Conscious eye movement to enable fluence in also improves the speakers experience of living with a developmental stammer/stutter (OASES-A): Linking data from case series to existing neurological evidence


Hilary McDonagh

Developmental stammering / stuttering is classified by the World Health Organization as a disability, when its severity is such as to markedly disturb the fluency of speech. (World Health Organisation, 2010). While there is a lack of consensus regarding prevalence of DS, conservatively the childhood prevalence can be placed and 5% and Adult prevalence at .8 – 1% of the World’s population The inability to agree is partly due to differences in how stuttering is defined, why it occurs differences in how stuttering severity is measured ( See Yairi and Ambrose 2013). The five participants in this study were required to complete 5 weeks of 10 minutes practice twice per day. There were taught a specific technique to improve speeck fluency. The participants were assessed at base line, post intervention and at three month follow up. One of the assessment tools awas the Overall Assessment of the Speakers Experience of Stuttering – a tool developed in line with the ICF guidelines. Current neurological evidence is reviewed and related to current theroetical approaches and reframed using a new paradigm.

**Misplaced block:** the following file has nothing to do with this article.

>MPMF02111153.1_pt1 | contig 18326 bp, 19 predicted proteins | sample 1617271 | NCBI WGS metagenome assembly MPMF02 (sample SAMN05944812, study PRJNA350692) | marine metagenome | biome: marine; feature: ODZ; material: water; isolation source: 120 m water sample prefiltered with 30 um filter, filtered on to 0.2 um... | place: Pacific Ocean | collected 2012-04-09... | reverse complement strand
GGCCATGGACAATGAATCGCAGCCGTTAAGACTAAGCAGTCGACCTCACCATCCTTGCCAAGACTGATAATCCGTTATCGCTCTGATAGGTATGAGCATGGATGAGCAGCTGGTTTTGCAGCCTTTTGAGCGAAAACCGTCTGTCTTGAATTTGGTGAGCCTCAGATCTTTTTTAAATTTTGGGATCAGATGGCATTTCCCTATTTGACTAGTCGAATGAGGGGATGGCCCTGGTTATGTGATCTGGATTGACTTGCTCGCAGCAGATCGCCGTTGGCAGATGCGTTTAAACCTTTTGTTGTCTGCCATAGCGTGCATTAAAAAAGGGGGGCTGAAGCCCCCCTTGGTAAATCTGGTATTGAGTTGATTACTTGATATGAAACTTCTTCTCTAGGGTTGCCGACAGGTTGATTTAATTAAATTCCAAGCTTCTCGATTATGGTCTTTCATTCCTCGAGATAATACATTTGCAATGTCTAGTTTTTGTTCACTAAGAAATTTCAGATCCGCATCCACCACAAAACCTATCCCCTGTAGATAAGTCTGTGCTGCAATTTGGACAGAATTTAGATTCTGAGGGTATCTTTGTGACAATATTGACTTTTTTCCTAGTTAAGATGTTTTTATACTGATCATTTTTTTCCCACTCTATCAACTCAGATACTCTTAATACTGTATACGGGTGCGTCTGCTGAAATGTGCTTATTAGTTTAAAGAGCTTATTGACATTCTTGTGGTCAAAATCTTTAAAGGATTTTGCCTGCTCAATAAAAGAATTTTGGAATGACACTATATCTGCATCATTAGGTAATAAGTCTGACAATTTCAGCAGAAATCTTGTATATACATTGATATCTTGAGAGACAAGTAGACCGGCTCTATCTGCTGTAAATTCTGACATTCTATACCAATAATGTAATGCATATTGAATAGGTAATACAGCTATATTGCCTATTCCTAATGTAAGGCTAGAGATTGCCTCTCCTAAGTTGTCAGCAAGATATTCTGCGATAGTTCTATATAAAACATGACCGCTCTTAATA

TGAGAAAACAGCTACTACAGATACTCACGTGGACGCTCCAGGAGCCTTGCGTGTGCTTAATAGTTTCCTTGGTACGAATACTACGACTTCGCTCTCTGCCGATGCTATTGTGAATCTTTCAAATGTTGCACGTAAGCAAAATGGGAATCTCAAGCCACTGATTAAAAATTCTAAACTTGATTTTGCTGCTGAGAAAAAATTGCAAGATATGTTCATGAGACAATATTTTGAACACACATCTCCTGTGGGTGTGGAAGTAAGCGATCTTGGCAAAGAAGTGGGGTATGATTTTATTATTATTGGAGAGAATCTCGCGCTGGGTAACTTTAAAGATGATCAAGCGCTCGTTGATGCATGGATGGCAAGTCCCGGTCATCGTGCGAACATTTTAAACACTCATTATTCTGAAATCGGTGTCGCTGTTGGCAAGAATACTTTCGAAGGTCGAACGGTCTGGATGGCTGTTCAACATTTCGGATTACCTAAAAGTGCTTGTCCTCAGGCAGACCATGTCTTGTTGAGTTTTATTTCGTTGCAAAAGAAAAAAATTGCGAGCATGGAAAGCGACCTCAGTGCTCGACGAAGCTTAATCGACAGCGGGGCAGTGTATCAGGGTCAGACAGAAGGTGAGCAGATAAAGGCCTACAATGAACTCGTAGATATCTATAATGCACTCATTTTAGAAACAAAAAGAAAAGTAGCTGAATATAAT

Share this article

Awards Nomination

Select your language of interest to view the total content in your interested language

Indexed In
  • CAS Source Index (CASSI)
  • Index Copernicus
  • Open J Gate
  • Genamics JournalSeek
  • Academic Keys
  • CiteFactor
  • Electronic Journals Library
  • OCLC- WorldCat
  • Chemical Abstract Services (USA)
  • Academic Resource Index